May 6, 2019

Facebook Censorship

Last Friday, Facebook “banned Louis Farrakhan, Alex Jones and other extremists, saying they violated its ban on ‘dangerous individuals.’ The company also removed right-wing personalities Paul Nehlen, Milo Yiannopoulos, Paul Joseph Watson and Laura Loomer, along with Jones’ site, Infowars, which often posts conspiracy theories. The latest bans apply to both Facebook’s main service and to Instagram and extend to fan pages and other related accounts.” AP News

See past issues

From the Left

The left generally supports Facebook’s decision, but wants increased transparency about its policies.

“The link between what people say online and what people do offline has never been clearer, and neither has the need for companies to do something about it. Concerns about censorship still exist, and rightly: Governments are becoming more eager to get involved in policing Internet speech, and the most aggressive proposals look especially concerning against a backdrop of authoritarian regimes cutting off access to social media altogether. Firms such as Facebook could also overreach. But so far, they are still only getting a grip on the most dangerous actors.”
Editorial Board, The Washington Post

“Researchers found that [in Germany], in towns where more people use Facebook, there have been more attacks on refugees. In Myanmar, human rights activists say Facebook has been used to fuel a genocide against the Rohingya people, a Muslim minority group. The government of Sri Lanka blocked Facebook last year, saying it was being used to foment violence, and shuttered the platform again after terrorist attacks last month. The man who massacred worshippers in two New Zealand mosques in March used Facebook to document his actions. And many in India have blamed numerous launchings on hoaxes spread on the Facebook-owned platform, WhatsApp. So Facebook is clearly going to need to crack down on many more accounts to do its part to reduce these acts of hate.”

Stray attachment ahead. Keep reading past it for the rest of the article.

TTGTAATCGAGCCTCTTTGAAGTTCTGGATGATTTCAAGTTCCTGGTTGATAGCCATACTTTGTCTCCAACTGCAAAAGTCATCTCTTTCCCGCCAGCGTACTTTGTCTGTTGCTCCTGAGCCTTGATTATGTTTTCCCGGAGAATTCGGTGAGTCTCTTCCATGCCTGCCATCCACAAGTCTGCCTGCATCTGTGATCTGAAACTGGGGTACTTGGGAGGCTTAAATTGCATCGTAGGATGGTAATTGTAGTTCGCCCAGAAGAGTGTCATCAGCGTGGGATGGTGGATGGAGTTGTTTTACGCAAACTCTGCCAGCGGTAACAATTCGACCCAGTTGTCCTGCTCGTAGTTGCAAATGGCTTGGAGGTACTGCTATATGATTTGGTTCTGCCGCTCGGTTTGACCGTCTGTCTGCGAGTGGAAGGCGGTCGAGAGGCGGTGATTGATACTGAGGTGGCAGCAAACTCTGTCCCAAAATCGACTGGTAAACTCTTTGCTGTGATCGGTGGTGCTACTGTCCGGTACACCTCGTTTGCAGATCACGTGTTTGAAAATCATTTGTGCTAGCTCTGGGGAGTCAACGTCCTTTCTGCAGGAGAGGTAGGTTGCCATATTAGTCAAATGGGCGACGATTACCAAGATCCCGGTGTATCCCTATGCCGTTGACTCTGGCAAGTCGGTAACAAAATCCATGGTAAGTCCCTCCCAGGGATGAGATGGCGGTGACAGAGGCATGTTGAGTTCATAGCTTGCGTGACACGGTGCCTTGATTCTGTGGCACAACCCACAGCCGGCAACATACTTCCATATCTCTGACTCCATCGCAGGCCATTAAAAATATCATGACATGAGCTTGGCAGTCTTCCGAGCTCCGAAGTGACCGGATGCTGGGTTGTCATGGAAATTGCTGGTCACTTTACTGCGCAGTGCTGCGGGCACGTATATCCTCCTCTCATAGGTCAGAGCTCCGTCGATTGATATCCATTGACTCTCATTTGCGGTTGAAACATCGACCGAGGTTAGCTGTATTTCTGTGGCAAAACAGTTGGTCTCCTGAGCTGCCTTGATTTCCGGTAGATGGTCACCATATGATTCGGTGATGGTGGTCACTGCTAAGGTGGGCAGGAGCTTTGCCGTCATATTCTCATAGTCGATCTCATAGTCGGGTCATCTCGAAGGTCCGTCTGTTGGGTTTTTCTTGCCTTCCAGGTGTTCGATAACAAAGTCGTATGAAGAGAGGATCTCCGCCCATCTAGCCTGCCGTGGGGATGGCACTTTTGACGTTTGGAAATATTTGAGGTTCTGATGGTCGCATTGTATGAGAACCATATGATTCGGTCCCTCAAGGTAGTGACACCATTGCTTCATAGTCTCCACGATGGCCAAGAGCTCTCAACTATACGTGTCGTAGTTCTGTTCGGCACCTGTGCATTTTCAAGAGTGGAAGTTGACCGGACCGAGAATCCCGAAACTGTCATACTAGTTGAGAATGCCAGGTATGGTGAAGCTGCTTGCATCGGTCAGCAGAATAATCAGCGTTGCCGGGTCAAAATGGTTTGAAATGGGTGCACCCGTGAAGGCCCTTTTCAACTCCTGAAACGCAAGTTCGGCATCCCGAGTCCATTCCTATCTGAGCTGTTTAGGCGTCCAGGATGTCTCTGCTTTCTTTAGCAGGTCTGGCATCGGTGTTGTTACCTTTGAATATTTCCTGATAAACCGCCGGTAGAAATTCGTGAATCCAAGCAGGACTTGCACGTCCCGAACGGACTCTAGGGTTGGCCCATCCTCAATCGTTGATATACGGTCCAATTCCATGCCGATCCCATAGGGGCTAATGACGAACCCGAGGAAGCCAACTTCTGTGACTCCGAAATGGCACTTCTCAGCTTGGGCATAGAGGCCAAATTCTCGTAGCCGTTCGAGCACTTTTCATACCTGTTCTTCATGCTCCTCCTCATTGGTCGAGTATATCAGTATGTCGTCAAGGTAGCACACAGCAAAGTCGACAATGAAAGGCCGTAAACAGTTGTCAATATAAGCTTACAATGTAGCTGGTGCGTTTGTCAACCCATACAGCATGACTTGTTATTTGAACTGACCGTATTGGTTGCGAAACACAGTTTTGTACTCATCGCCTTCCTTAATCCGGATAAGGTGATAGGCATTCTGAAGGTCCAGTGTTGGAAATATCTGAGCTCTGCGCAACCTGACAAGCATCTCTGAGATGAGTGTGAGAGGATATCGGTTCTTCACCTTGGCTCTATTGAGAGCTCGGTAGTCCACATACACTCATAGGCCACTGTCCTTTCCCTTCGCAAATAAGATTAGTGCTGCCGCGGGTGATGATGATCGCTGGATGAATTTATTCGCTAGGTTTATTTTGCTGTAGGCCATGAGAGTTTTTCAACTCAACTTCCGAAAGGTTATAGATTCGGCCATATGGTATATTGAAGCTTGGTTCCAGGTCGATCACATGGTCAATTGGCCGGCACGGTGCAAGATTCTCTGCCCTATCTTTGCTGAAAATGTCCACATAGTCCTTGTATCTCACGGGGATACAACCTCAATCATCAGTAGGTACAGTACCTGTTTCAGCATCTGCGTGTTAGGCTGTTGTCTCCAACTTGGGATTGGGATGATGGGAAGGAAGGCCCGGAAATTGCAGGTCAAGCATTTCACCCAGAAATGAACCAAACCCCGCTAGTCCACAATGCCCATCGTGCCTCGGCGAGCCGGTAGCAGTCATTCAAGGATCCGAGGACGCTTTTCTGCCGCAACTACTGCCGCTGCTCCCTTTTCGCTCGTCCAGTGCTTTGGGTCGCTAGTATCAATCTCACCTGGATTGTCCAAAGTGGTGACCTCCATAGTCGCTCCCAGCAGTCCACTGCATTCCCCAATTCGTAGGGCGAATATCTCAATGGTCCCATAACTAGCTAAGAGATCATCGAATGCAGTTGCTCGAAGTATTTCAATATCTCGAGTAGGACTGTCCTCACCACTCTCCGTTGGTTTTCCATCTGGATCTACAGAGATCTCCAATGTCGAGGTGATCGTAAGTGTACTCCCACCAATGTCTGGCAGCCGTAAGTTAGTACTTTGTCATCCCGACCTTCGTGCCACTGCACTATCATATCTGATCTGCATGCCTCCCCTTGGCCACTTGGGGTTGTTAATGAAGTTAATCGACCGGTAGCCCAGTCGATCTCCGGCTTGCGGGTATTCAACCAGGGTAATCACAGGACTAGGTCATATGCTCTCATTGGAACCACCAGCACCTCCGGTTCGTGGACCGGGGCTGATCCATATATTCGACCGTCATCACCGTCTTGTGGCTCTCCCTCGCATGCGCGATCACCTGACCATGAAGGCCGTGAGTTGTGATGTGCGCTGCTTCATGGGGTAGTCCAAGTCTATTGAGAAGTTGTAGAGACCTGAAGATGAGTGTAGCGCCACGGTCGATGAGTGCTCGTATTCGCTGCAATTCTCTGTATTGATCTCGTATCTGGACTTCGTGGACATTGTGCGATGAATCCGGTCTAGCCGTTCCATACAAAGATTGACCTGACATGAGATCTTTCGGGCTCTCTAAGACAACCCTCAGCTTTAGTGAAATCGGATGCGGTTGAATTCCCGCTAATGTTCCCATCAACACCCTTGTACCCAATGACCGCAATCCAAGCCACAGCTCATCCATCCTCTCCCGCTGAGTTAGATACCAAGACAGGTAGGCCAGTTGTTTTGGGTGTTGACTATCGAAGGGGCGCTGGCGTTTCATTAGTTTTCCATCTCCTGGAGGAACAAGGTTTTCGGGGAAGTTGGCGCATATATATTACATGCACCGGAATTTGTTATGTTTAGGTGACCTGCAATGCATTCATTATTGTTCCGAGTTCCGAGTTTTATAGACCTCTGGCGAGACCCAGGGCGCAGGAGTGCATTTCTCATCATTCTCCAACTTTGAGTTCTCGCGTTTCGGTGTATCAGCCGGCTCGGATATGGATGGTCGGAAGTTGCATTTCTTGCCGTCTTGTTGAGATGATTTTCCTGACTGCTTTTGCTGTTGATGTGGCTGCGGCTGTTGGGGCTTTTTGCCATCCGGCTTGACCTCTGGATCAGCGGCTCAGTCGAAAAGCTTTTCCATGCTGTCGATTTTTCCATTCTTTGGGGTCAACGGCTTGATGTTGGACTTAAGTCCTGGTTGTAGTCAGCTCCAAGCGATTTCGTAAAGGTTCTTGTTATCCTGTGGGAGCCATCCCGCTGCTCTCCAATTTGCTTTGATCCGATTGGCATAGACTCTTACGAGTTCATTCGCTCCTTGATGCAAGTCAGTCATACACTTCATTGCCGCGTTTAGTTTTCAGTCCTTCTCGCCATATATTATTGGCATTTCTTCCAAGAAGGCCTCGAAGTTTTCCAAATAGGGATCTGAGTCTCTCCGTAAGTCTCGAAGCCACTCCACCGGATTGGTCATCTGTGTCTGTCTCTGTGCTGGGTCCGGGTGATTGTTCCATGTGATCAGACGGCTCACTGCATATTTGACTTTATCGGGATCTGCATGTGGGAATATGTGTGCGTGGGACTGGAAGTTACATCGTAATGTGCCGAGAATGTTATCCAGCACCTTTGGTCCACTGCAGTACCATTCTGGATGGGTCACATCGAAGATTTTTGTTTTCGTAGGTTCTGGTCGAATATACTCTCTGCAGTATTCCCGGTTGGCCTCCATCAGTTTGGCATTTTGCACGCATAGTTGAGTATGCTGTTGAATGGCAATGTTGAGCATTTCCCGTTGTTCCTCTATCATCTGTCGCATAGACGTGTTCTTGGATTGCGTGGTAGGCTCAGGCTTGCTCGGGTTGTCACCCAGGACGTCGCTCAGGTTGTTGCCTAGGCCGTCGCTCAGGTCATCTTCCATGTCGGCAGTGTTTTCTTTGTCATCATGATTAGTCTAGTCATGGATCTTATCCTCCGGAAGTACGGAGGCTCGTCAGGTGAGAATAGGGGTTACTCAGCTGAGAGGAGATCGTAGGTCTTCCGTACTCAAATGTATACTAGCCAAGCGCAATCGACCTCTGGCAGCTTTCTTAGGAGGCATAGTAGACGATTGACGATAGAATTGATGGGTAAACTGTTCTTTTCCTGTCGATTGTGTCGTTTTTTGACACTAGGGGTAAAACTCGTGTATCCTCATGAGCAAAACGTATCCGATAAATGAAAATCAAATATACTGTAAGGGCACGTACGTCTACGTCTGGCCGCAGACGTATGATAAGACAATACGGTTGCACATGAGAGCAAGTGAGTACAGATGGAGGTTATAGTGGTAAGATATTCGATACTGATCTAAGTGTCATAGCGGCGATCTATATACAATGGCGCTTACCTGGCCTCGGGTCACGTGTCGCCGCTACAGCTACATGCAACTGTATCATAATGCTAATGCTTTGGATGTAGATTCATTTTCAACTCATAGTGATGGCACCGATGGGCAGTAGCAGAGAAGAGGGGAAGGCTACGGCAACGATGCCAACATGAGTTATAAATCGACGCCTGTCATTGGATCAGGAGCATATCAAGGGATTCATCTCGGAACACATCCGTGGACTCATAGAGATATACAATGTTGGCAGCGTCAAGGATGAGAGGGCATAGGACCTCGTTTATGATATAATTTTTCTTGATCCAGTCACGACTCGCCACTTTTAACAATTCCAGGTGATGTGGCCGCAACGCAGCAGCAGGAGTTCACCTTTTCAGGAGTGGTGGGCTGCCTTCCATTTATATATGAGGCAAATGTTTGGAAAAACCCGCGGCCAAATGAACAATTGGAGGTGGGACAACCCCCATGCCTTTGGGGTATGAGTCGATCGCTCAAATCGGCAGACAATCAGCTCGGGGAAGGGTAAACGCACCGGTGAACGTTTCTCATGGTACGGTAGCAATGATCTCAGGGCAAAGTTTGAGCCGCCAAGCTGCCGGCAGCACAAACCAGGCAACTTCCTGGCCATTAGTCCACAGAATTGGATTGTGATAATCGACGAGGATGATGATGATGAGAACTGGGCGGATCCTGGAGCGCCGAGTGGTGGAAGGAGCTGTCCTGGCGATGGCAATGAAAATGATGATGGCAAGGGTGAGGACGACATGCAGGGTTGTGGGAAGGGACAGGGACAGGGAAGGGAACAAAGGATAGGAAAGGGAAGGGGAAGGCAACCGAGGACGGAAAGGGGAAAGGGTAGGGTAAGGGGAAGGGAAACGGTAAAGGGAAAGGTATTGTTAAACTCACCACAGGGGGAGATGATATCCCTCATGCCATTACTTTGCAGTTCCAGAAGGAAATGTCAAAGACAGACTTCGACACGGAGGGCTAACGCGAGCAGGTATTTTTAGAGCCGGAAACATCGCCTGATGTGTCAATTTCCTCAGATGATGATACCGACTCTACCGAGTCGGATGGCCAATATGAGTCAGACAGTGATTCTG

Kara Alaimo, CNN

“In a political culture where ideas turn into tribes of like-minded people in internet silos, untouched by alternative views, protesters on the left and right seem to be dangerously content with marching into other people’s events, shouting or chanting a few slogans and walking out. ‘Propaganda ends where dialogue begins,’ philosopher Marshall McLuhan wrote. Social networks can’t police everything that is posted on their platforms, but when they see something that poisons that dialogue, they have not only a right but an obligation to remove it.”
Clarence Page, Chicago Tribune

Critics, however, note that Facebook “didn’t specify how these accounts had violated the platform’s policies. Instead, a spokesperson told multiple outlets that the company has ‘always banned individuals or organizations that promote or engage in violence and hate, regardless of ideology,’ which was a bit tough to swallow, considering these accounts have been spewing hate for years—and many, many hateful accounts remain on the social network…

“The lack of transparency is so troublesome because Facebook’s content moderation processes aren’t only applied to famous racists. For years, black users on Facebook have been forced to navigate the platform’s mercurial enforcement of its speech policies. It’s become so routine for black activists to get suspended when they complain about racism that it’s become common practice in activist communities to create backup accounts and use slang… to dodge the company’s content moderation algorithm… Unless Facebook applies its rules consistently and transparently, people with an agenda will find a way to come crawling back to find their fans.”
April Glaser, Slate

The political calendar and Trump's approach could give grounds for optimism. Kim, who has presided over a limited form of economic development inside North Korea, is under pressure to deliver improvements in the lives of his people… So he has an incentive to try to seek economic benefits or aid from the United States and wants punishing economic sanctions lifted — a potential opening for US negotiators… Kim must realize that his chances of basking in this kind of legitimacy with a US President other than Trump are slim. So if he fears Trump could lose in 2020, he may reason the time may be ripe for a deal. And Trump wants nothing more than a big diplomatic breakthrough months before the election.”